In Reye's syndrome, a child's blood sugar level typically drops while the levels of ammonia and acidity in his or her blood rise. At the same time, the liver may swell and develop fatty deposits. Swelling may also occur in the brain, which can cause seizures, convulsions or loss of consciousness.
The signs and symptoms of Reye's syndrome typically appear about three to five days after a viral infection, such as the flu (influenza) or chickenpox, or an upper respiratory infection, such as a cold.
Initial signs and symptoms
For children younger than age 2, the first signs of Reye's syndrome may include:
For older children and teenagers, early signs and symptoms may include:
- Persistent or continuous vomiting
- Unusual sleepiness or lethargy
Additional signs and symptoms
As the condition progresses, signs and symptoms may become more serious, including:
- Irritable, aggressive or irrational behavior
- Confusion, disorientation or hallucinations
- Weakness or paralysis in the arms and legs
- Excessive lethargy
- Decreased level of consciousness
These signs and symptoms require emergency treatment.
When to see a doctor
Early diagnosis and treatment of Reye's syndrome can save a child's life. If you suspect that your child has Reye's syndrome, it's important to act quickly.
Seek emergency medical help if your child:
- Has seizures or convulsions
- Loses consciousness
Contact your child's doctor if your child experiences the following after a bout with the flu or chicenpox:
Sep. 17, 2011
- Vomits repeatedly
- Becomes unusually sleepy or lethargic
- Has sudden behavior changes
- NINDS Reye's syndrome information page. National Institute of Neurological Disorders and Stroke. http://www.ninds.nih.gov/disorders/reyes_syndrome/reyes_syndrome.htm. Accessed May 27, 2011.
- Reye's syndrome. National Reye's Syndrome Foundation. http://www.reyessyndrome.org/pdfs/Awareness_Lists_English_full.pdf. Accessed May 27, 2011.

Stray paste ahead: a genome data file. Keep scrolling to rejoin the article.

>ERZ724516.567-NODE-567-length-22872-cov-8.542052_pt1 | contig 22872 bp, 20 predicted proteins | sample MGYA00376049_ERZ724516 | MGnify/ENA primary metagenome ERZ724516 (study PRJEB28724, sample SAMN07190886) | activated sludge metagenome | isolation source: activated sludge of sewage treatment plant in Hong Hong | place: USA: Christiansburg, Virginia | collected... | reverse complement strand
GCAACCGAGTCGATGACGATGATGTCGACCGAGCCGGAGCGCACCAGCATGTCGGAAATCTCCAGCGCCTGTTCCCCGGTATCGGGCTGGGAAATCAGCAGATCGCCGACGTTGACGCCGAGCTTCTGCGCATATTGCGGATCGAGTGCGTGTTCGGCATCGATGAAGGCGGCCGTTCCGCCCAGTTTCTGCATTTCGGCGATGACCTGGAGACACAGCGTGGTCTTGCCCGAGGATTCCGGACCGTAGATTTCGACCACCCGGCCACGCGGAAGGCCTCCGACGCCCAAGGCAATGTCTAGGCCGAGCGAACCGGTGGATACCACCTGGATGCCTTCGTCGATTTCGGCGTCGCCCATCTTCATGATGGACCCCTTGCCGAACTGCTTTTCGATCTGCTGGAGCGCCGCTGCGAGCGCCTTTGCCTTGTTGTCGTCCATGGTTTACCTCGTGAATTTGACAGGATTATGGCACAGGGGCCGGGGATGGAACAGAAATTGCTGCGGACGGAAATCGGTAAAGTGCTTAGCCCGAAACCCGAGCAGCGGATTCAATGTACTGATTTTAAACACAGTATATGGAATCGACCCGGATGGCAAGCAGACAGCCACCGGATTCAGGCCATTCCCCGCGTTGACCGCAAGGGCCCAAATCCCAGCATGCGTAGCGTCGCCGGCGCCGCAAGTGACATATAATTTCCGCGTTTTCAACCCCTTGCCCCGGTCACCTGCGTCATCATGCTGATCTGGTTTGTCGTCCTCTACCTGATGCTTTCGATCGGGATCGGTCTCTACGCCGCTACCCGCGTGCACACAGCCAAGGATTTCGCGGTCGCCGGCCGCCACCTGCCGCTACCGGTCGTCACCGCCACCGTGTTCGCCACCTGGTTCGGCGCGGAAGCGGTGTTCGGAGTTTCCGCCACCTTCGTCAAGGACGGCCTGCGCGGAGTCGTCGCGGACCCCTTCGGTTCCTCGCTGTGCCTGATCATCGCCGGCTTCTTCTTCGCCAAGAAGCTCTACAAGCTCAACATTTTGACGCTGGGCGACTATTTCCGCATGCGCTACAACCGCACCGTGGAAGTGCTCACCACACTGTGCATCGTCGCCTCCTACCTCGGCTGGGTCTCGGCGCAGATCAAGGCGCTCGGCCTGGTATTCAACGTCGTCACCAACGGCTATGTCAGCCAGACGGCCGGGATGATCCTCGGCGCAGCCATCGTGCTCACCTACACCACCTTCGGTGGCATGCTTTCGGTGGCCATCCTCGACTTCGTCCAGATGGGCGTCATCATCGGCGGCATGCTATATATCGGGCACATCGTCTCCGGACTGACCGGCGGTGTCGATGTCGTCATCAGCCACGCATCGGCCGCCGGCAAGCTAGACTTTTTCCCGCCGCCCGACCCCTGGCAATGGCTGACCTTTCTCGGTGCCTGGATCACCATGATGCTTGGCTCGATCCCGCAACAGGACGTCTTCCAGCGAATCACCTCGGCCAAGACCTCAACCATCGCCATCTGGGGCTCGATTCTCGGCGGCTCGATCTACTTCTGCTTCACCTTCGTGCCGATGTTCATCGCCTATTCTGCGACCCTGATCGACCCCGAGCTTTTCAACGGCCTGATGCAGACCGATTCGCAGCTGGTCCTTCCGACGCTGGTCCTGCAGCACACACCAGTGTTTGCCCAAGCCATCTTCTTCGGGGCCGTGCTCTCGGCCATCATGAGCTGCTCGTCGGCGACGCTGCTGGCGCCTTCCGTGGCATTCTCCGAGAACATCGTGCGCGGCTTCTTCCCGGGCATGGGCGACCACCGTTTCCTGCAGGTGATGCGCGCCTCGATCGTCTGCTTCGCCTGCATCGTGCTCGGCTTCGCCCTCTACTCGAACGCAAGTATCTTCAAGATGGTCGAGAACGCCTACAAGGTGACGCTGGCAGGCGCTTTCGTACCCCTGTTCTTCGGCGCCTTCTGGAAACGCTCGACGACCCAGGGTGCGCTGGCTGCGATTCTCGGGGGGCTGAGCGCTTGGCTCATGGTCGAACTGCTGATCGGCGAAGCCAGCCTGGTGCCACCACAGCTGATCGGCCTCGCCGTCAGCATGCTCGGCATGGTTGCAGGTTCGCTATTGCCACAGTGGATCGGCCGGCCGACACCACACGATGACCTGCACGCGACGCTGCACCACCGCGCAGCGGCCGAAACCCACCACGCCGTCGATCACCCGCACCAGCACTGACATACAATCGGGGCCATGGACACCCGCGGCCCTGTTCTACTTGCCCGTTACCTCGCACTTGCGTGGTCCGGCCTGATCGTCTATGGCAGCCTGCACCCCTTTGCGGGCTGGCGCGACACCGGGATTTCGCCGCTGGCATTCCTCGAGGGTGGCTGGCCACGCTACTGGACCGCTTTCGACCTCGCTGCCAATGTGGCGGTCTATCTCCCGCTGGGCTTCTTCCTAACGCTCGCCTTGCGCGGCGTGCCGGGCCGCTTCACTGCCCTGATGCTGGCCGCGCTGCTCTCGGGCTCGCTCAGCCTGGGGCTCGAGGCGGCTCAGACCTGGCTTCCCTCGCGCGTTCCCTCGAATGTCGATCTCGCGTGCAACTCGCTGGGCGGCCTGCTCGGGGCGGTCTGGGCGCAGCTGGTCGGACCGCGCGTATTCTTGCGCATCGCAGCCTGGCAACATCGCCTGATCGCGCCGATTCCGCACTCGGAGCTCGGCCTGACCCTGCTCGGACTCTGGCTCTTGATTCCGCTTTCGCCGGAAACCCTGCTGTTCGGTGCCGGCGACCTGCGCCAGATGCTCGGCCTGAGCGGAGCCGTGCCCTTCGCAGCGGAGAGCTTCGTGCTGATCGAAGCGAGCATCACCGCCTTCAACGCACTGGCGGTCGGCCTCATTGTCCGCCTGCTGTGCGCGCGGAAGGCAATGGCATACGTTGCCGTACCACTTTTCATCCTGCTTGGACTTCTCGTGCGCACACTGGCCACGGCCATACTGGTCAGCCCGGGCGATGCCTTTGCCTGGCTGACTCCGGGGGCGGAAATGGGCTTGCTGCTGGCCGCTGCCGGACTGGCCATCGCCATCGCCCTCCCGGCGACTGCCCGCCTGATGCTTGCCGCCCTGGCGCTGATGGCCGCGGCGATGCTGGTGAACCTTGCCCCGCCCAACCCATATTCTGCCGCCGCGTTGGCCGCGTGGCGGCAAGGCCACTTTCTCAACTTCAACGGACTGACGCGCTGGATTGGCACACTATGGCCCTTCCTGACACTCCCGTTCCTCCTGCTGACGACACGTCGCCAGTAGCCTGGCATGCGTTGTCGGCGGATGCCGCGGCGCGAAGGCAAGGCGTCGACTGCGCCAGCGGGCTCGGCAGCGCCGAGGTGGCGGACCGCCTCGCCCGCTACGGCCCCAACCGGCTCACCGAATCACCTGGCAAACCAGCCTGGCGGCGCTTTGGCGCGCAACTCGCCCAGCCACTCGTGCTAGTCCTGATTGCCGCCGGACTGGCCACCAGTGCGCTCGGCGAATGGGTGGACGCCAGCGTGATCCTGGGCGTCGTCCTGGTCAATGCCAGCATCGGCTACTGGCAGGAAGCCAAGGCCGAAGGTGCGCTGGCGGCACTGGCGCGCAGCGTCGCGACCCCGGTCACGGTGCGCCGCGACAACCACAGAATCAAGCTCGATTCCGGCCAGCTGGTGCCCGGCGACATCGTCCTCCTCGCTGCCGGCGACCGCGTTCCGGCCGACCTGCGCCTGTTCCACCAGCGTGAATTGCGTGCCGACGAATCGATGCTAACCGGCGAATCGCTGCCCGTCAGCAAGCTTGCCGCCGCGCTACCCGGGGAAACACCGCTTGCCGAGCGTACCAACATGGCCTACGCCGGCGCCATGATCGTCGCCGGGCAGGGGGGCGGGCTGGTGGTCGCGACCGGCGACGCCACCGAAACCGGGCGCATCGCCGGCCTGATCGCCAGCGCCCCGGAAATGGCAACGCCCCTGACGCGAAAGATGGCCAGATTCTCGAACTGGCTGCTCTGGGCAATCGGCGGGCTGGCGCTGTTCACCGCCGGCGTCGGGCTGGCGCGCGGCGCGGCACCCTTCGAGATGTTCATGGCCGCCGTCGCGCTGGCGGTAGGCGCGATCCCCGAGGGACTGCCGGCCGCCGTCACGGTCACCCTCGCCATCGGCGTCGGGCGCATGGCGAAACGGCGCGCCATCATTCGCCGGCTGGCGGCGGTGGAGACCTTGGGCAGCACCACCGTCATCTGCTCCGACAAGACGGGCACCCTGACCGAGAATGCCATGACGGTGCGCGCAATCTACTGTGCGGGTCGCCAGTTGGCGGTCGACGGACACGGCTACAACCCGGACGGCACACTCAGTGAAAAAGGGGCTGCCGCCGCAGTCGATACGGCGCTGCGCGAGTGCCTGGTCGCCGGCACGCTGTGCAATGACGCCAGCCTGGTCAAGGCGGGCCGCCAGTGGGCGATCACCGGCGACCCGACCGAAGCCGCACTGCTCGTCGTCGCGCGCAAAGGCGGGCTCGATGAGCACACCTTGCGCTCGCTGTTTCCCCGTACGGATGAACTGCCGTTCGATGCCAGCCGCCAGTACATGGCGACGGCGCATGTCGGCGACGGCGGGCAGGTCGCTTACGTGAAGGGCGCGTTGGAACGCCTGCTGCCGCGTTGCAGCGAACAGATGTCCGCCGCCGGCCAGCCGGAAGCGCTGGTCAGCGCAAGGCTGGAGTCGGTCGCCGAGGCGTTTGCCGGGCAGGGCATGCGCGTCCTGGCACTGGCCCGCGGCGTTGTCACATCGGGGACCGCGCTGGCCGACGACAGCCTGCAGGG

- Ropper AH, et al. The acquired metabolic disorders of the nervous syndrome. In: Ropper AH, et al. Adam's and Victor's Principles of Neurology. 9th ed. New York, N.Y.: The McGraw-Hill Companies; 2009. http://www.accessmedicine.com/content.aspx?aID=3639722&searchStr=reye+syndrome#3639722. Accessed May 31, 2011.
- Stone CK, et al. Neurologic emergencies. In: Stone CK, et al. Current Diagnosis and Treatment: Emergency Medicine. 6th ed. New York, N.Y.: The McGraw-Hill Companies; 2008. http://www.accessmedicine.com/content.aspx?aID=3108592&searchStr=reye+syndrome. Accessed May 31, 2011.
- Gosalakkal JA, et al. Reye syndrome and Reye-like syndrome. Pediatric Neurology. 2008;39:198.
- Reyes syndrome — Acute. Micromedex Healthcare Series. http://www.micromedex.com. Accessed June 1, 2011.
- Kawasaki disease. American Heart Association. http://www.americanheart.org/presenter.jhtml?identifier=4634. Accessed June 1, 2011.
- Recommended immunization schedules for persons aged 0 through 6 years — United States, 2011. Centers for Disease Control and Prevention. http://www.cdc.gov/vaccines/recs/schedules/downloads/child/0-6yrs-schedule-bw.pdf. Accessed June 1, 2011.
- Recommended immunization schedules for persons aged 7 through 18 years — United States, 2011. Centers for Disease Control and Prevention. http://www.cdc.gov/vaccines/recs/schedules/downloads/child/7-18yrs-schedule-bw.pdf. Accessed June 1, 2011.
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